I decided to try and make it for Jason's room to go with the transportation theme.  So Jason, Garrett and I all set out for the backyard, fingerpaints in hand.  Jason and Garrett had a grand time putting fingerpaints all over themselves...while I, unsuccessfully, tried to show them that they should put fingerpaints on the paper.  But that was okay. It was probably my fault, since the first thing we did when we were out there was slather green paint on Jason's foot for the tractor picture...hmmm...  Garrett's favorite part was getting sprayed off with the hose afterward.  When I shut the hose off, he politely requested, "More water please."  So I sent him inside to the shower...and not thinking, forgot to put the fingerpaints up.
how Jason's tractor turned out
The next morning I was relaxing in my bedroom, and in walked Garrett covered in blue paint from head to toe.  He reminded me of Mystique from x-men.  I wished I had a camera (both of mine were ruined by certain kids in my household who will remain nameless), and Kevin took his phone with him which is my backup camera source.

Not even two minutes later, in walked Jason covered from head to toe in red fingerpaint.  Mind you, both kids had stripped down beforehand.  Maybe I should be grateful for that.  Seeing Jason reminded me of his birthday party...
Both kids had showers.  So when they say "washable" on the front of the paints, it really of skin.  But it's ridiculous to get out of clothes...and carpet.  So, back to my first sentence.  I'm grateful for my carpet shampooer because there was red and blue throughout my house, and my shampooer got most of that up, just leaving a very faded color that you can only see if you are looking for it.

"It's's okay."

Today I realized where Garrett got the phrase he likes to echo that bothers me.  He was sitting at the computer watching Madagascar on itunes.  Alex the Lion was shipwrecked in Madagascar, and had just had his inner lion come out.  He even tried to eat his best friend, Marty, the zebra.  The words, "What is wrong with me!" popped out of his mouth.  "Grrrr"to Alex the Lion for teaching Garrett that phrase.  As an autism mom, I'm grateful that, when I hear him say that, I can truthfully answer, "Nothing's wrong with you.  You're perfect."  Because, even though he is considered disabled, he is perfect in God's eyes.
I am also grateful that he gives me a little clue if he's feeling sad.  He comes up to me, and tells me, "It's alright honey.  It's okay."  Then he waits for me to say those words back to him.  So I can take his hint when he is echoing the words I've said so many times, and give him a hug and say, "It's alright honey.  It's okay."  Somehow that makes things so much better.

May 13, 2012

Mother's Day

As an autism mom, I'm grateful for my kids...not necessarily for mother's day.  I've always had a very hard time on Mother's Day because my kids don't really understand that you give your mommy a present, or make her a card.  They sort of can say "I love you," if I prompt them, and they cooperate.  When I go to church, they have all the little kids stand up front and sing cute songs to their I sit there and bawl my eyes out, looking at the kids who are the same age as mine.  It's such a reminder of what life would have been like if they were born in different bodies.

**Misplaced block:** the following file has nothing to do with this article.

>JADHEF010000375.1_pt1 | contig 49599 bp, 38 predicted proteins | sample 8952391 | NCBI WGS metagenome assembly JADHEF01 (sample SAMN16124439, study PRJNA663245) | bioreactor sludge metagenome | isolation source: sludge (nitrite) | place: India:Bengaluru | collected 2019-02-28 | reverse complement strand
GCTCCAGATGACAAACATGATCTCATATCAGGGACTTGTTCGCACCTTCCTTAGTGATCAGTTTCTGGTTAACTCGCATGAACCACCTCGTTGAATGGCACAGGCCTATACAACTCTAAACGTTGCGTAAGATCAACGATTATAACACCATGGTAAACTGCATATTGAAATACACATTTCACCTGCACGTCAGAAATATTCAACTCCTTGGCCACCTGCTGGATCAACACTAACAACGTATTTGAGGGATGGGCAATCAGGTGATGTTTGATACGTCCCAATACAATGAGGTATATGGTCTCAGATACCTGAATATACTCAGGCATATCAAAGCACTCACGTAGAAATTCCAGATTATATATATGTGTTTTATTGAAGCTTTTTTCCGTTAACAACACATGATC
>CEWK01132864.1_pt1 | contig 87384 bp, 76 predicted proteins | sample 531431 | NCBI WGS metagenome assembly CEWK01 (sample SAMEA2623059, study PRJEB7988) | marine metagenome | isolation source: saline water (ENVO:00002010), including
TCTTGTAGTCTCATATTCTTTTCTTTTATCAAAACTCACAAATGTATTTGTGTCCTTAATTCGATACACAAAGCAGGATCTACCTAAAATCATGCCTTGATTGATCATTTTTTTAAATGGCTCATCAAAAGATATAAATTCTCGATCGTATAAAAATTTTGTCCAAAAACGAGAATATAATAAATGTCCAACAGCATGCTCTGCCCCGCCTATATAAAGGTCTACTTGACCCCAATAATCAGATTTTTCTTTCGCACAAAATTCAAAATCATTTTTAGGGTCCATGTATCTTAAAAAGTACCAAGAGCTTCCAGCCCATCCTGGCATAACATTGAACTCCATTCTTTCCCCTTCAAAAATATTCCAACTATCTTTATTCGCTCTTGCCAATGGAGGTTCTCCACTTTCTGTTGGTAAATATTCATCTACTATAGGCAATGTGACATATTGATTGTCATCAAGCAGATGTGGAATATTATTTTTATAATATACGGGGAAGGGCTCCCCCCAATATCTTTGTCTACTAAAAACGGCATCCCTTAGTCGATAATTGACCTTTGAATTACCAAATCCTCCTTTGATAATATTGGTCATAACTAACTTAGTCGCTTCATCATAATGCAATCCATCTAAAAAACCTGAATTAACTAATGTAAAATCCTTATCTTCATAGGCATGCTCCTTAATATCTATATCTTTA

So, this year, I decided to have a different attitude towards Mother's Day.  I asked my friend to take pics of the kids and photo edit the words "We Love You" onto the pics so that I can see it, even if they can't say it.  That was my favorite mother's day present ever.  I have also decided to start a Mother's Day journal, and every Mother's day write the gifts that my children give me every day, just by being in my life.  Maybe this way, I can feel joy in the real meaning of Mother's day and get over the pity party that I tend to have.
I love my kids, and I'm so blessed to be their mommy.

May 7, 2012

Yummy treats!

As an autism mom, I'm thankful for yummy treats...of course that can be a bad thing because sometimes yummy treats are what I think will make it all better...for days at a time.  Then I step on the scale...but that's beside the point.  Right?
Anyway, I made the yummiest little treat last night.  I bought chocolate chip cookie dough and a brownie mix.  (Of course I was inspired by pinterest for this little find).  First off I preheated the oven to 350.  Then I greased a muffin tin.  I put spoonfuls of cookie dough in the tins, spreading them out smooth.  Then I put spoonfuls of brownie batter on top of the cookie dough.  This is making my mouth water just typing it.  In the pinterest recipe, you put a peanut butter cup on top of the cookie dough before spooning in the brownie batter, but I forgot to buy those.  It was just as good this way.  Anyway, I cooked them for 18 min.  And then I ate a little piece of heaven.  Mmmm...
My friends were here to share in the goodness, and they told me these reminded them of Half Baked Ice Cream (Ben and Jerry's).  So, in addition, I am thankful that one of them is bringing me some of that that I can compare.  So scientific.  I'm excited.